I heard a shocker the other day. One evening while she was out with a few girlfriends, a man approached my sister-in-law and started flirting. It had only been a few months since she and her husband had exchanged wedding rings, so she happily flashed him her diamond and turned back to her friends. The guy was not put off. Instead he said, “Hey, it’s okay with me if you have a husband. I mean, how serious is your marriage, anyway?”
I was stunned. I could see questioning an existing dating relationship, but to completely brush off an existing marriage?! The guy’s question was outright vulgar, but it got me thinking. What if all married people asked this brazen question of themselves on a regular basis?
When we have an argument with our spouse, what if you and I were to ask ourselves, “Just how serious is my marriage, anyway?” Are our marriages worth the humbling work needed to reconcile as quickly as possible, or are we going to pout or shout or talk behind our spouse’s back until we “win” this one? When someone other than our spouse flirts with us, what if we were to ask, “Just how serious is my marriage, anyway?” Would we still entertain this so-called innocent banter, or would we turn away and purposefully refocus our romantic thoughts on the one to whom we said, “I do”?
Really, why is it that we willingly work 40 to 70 hours a week to further our careers, or bury ourselves in 30 years’ worth of debt in order to own a home, but think that a marriage ought to be capable of running on cruise control? Is it because there is no entity out there bestowing awards or promotions on us for having the Best Marriage of the Year? Perhaps. Personally, I think we are also flat out lazy. We are so easily distracted from any pursuit that requires a long-term, personal investment, but especially from one offering no publicly acclaimed, material reward.
Frankly, I think we’re a bunch of suburban cowboys living in a gas grill world. We want the flames of love, ignited with just one sparkling courtship and wedding, to keep leaping high while we go off and grab a beer. But marriage is not even remotely like a gas grill. Marriage, by its very nature, requires a long-term, personal investment, and not even on eBay will we find a bottomless tank of pressurized love guaranteed to keep our union sizzling in our physical, emotional or spiritual absence. Marriage is a campfire, not a gas grill.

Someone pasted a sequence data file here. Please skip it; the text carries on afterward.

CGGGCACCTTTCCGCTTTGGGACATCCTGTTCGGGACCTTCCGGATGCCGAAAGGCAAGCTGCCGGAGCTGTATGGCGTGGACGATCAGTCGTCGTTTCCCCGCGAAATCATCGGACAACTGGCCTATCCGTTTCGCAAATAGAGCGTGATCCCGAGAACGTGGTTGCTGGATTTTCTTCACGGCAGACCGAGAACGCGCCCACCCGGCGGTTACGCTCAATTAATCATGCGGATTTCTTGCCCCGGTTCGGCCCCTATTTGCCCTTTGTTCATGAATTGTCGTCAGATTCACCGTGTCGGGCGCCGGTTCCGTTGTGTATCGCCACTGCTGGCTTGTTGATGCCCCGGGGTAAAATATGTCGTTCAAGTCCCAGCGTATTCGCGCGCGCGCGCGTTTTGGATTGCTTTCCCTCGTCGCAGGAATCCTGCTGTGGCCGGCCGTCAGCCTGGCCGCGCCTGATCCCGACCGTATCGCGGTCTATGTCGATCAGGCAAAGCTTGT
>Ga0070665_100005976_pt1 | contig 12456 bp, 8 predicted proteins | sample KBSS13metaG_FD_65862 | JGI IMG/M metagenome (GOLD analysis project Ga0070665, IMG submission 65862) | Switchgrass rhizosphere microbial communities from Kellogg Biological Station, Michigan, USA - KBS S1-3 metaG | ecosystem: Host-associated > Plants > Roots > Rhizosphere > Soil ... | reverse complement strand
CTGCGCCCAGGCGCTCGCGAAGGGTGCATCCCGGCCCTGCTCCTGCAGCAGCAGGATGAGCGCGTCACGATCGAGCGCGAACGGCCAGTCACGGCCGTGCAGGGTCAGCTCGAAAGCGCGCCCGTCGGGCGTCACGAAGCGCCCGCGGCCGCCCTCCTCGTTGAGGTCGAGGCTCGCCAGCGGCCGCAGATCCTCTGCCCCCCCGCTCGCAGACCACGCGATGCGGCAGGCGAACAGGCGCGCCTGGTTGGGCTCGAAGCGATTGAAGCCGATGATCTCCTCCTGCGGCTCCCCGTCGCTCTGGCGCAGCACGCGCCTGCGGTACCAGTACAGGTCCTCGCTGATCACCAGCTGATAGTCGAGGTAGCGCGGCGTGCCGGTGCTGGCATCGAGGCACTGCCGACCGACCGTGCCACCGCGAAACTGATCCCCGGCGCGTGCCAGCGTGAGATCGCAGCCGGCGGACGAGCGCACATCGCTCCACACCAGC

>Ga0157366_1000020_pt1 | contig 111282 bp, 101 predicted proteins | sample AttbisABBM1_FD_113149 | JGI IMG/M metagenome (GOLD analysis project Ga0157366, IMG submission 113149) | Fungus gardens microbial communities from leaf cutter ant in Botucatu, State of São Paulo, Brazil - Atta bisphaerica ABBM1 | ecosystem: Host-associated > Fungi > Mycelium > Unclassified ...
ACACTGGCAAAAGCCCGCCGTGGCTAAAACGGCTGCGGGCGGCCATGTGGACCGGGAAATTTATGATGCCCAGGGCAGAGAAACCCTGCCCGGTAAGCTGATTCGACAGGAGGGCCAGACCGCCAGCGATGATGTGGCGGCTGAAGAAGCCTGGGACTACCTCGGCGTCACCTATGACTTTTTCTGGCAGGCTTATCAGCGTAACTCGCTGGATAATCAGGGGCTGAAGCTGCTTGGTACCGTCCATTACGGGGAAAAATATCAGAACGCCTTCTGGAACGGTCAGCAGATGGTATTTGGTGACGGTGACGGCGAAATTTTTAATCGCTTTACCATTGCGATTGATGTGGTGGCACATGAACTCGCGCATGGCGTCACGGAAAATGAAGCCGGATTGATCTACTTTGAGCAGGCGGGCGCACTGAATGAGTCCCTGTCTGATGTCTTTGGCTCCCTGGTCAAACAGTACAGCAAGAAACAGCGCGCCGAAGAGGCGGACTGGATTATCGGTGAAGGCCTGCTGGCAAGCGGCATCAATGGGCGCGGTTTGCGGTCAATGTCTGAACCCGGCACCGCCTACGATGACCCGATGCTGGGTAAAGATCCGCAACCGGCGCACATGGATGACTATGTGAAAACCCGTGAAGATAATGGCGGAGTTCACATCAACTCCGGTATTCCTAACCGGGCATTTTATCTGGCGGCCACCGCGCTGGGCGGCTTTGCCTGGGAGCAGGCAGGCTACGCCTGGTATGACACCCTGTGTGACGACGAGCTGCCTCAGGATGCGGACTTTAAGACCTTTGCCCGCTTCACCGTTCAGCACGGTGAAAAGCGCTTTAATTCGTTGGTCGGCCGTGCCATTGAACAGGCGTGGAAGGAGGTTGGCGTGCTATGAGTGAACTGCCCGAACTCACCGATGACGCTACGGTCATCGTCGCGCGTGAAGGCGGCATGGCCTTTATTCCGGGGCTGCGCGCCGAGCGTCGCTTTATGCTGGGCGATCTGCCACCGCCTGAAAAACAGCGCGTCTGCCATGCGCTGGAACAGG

Marriage is, however, the grandest adventure for which two lovers could ever sign up. To find an activity parallel to the true adventure of marriage, we’d need to step away from our gas grills on our electrically-lit decks, hike over our automated sprinkler systems in our chemically green lawns, and envision just our spouse and ourself on the wide-open prairie surrounded by tumble weeds, lowing cattle, baying wolves, and outlaws. Under such a vast and starry sky, building a modest campfire and simply staying alive would require our complete and shared attention. We’d stay the warmest if we slept on the same side of the flames sharing bodily warmth and taking turns tending the embers and listening for the wolves and the outlaws.
Remember that guy who flirted with my sister-in-law? He was an outlaw, bent on stealing from my brother-in-law, and our gas-grill world has made his job all too easy.
On this point a shout-out has to be given to the Catholic Church for teaching Natural Family Planning as the only morally acceptable way of determining family size. Where artificial birth control and sterilization foster an always-available, gas-grill mind-set about sex, there is nothing quite as adventurous as NFP where spouses have to work together closely to keep both the love- and the life-giving elements of sex burning brightly. Thank you, Catholic Magisterium, for pointing married couples toward the campfire mindset.
If we would tend to our marriages like real cowboys tend their campfires, then our marriages would be infinitely more capable of keeping the chill of apathy, affairs, and divorce at bay. Striving to obtain and maintain a marriage atmosphere of campfire love would better permit the love of Christ to infuse, to warm, and to satisfy us in the sacrament of marriage. Now what married person wouldn’t want that?
So from one married person to another, “Just how serious is your marriage, anyway?”
Copyright 2013 Heidi Bratton